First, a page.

Bar a minor miracle, Everton should avoid relegation this season. Even the harshest of critics of the Blues summer spending tactics would never have dreamt that we would be sweating on getting to the hallowed 40 point mark in the later stages of the most disappointing of seasons. But that’s the grim reality that we have found of ourselves after Koeman’s demise, Unsworth’s efforts and Big Sam’s boring but apparently not boring enough football. The summer transfers have by and large been a dud, and the Blues face another summer splashing Moshiri’s moolash. So what’s next?
It would be a massive surprise if Allardyce is still manager next season, given how quickly the fans have started to ask questions of his long term ambitions and style of play, not to mention his dismissive attitude towards crowd opinion. The situation has the potential to turn even uglier than it did in the latter stages of Koeman’s reign. For all concerned, it’s probably best to call it a day once summer comes. The same can probably be said for Steve Walsh, who entered on the wave of praise from his time at Leicester. If his job is player recruitment, the Blues summer signings are a damning indictment of his ability as Director of Football. I can’t imagine Moshiri will trust him with another £100 millions worth of decision making.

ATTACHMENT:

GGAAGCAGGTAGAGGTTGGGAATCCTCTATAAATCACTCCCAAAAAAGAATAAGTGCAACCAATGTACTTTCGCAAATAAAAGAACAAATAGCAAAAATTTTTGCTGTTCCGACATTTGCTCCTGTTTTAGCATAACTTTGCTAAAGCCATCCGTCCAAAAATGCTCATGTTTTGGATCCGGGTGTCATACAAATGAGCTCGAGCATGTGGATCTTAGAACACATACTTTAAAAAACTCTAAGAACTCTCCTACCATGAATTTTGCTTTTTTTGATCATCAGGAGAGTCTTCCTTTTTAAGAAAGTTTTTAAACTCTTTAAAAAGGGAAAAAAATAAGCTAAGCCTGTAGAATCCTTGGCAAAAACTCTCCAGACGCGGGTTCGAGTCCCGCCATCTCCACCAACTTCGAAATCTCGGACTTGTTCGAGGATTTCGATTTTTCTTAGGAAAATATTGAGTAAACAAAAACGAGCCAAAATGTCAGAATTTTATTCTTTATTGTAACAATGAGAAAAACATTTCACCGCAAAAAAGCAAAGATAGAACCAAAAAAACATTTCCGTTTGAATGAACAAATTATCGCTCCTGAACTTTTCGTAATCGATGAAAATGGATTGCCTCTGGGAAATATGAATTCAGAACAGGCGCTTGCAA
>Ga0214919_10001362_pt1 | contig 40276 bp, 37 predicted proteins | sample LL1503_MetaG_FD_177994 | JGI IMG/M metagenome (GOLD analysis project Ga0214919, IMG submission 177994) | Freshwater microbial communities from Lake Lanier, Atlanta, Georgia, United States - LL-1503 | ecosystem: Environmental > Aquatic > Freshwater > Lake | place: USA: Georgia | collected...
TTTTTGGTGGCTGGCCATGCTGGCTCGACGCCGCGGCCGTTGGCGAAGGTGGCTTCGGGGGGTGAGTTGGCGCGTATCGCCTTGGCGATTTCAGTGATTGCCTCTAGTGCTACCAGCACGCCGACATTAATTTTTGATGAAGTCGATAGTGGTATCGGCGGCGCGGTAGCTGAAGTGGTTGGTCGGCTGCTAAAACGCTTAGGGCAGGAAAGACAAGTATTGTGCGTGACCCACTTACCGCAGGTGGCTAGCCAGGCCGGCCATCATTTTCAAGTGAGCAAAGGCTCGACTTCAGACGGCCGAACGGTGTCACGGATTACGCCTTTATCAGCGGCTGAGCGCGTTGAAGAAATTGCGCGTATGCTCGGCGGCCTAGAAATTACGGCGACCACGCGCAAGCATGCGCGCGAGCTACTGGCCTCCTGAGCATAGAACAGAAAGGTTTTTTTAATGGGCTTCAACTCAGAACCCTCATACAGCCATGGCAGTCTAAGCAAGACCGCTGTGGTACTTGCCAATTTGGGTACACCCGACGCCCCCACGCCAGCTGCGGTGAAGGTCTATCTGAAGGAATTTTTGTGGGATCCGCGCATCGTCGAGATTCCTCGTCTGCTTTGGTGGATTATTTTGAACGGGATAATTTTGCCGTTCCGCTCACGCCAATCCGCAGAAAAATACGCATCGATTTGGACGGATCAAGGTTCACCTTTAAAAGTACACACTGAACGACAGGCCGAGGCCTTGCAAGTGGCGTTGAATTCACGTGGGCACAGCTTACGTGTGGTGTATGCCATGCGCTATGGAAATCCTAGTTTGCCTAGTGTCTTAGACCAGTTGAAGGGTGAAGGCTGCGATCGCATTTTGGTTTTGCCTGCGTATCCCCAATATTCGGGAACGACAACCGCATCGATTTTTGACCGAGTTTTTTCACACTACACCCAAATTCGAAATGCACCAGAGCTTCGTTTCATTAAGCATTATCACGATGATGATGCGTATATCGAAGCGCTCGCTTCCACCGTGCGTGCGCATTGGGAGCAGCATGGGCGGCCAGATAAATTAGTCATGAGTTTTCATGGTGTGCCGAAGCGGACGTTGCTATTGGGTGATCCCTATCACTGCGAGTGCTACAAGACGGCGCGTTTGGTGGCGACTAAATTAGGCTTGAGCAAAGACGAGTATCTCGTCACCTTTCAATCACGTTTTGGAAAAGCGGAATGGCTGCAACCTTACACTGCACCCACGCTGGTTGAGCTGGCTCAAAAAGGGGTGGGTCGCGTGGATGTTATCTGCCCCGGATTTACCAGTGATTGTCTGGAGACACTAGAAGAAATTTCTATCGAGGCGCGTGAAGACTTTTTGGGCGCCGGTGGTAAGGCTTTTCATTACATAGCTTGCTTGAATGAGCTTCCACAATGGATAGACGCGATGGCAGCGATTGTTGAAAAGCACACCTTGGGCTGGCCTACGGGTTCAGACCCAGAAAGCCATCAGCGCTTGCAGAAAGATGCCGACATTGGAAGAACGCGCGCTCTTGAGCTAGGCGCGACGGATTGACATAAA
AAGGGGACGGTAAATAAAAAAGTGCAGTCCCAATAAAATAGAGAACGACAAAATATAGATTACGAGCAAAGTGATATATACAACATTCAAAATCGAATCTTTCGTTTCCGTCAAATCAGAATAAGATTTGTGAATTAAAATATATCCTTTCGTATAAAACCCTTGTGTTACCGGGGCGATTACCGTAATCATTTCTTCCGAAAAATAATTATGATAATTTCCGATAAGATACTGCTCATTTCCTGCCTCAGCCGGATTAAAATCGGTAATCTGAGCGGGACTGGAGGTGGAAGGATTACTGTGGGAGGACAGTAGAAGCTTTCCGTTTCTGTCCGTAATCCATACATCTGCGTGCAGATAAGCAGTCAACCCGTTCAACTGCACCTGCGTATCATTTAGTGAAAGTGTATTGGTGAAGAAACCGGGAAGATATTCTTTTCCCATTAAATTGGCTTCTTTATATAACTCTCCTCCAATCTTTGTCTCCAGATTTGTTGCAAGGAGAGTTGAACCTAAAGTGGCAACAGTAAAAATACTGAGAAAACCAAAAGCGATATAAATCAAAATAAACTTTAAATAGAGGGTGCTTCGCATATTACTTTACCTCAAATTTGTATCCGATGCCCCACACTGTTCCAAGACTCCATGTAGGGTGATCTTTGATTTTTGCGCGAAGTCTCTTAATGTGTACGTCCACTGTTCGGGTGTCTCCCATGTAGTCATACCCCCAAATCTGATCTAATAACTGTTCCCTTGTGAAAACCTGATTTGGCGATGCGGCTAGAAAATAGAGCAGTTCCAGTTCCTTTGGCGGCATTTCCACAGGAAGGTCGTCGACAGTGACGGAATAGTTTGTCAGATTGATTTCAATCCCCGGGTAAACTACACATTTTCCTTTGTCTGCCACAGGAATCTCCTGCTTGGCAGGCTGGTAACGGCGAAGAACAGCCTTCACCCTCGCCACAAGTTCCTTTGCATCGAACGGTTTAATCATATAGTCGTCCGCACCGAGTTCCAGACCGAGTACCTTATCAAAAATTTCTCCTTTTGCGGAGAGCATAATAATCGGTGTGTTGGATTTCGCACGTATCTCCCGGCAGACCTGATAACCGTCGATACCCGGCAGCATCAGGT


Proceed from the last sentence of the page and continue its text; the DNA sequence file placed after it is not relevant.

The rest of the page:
It’s hard to believe that Moshiri won’t make another approach for the now jobless Marco Silva, who had fans and pundits purring with the swagger in which his Watford went about their business early doors, only to see a mid season slide render his services obsolete. It’s a massive gamble seen as though he’s not yet completed a full season in English football, but the temptation will be there given how stylish he gets so called lesser players playing. Another name linked is Paulo Fonseca, who according to many was extremely close to coming before Allardyce’s arrival. His Shakhtar side’s performance in the Champions League against Man City drew nearly as much praise as his post match outfit, in which he turned up dressed as Zorro in order to fulfil a promise made if his side reached the knockout stages. It would again prove to be a big gamble, given his managerial experience is limited to Portugal and Ukraine, but Everton can capitalise on the ambitions of a young, hungry manager who seems keen to prove himself against the very best.
Either way Everton need a change in mentality both on and off the pitch. This season needs to be a lesson that blindly lashing money in any direction isn’t necessarily going to bring success. The signs were there for Man City and Chelsea who fell at the first couple of hurdles, but Everton can ill afford to spend a couple of seasons learning the hard way, given that the gulf between the top 6 and the rest of the league threatens to widen to ridiculous levels. Another fire sale at the end of the season is needed, some tough decisions on ageing players who have served the club admirably may have to be made, and the process of putting this wretched season behind can truly begin.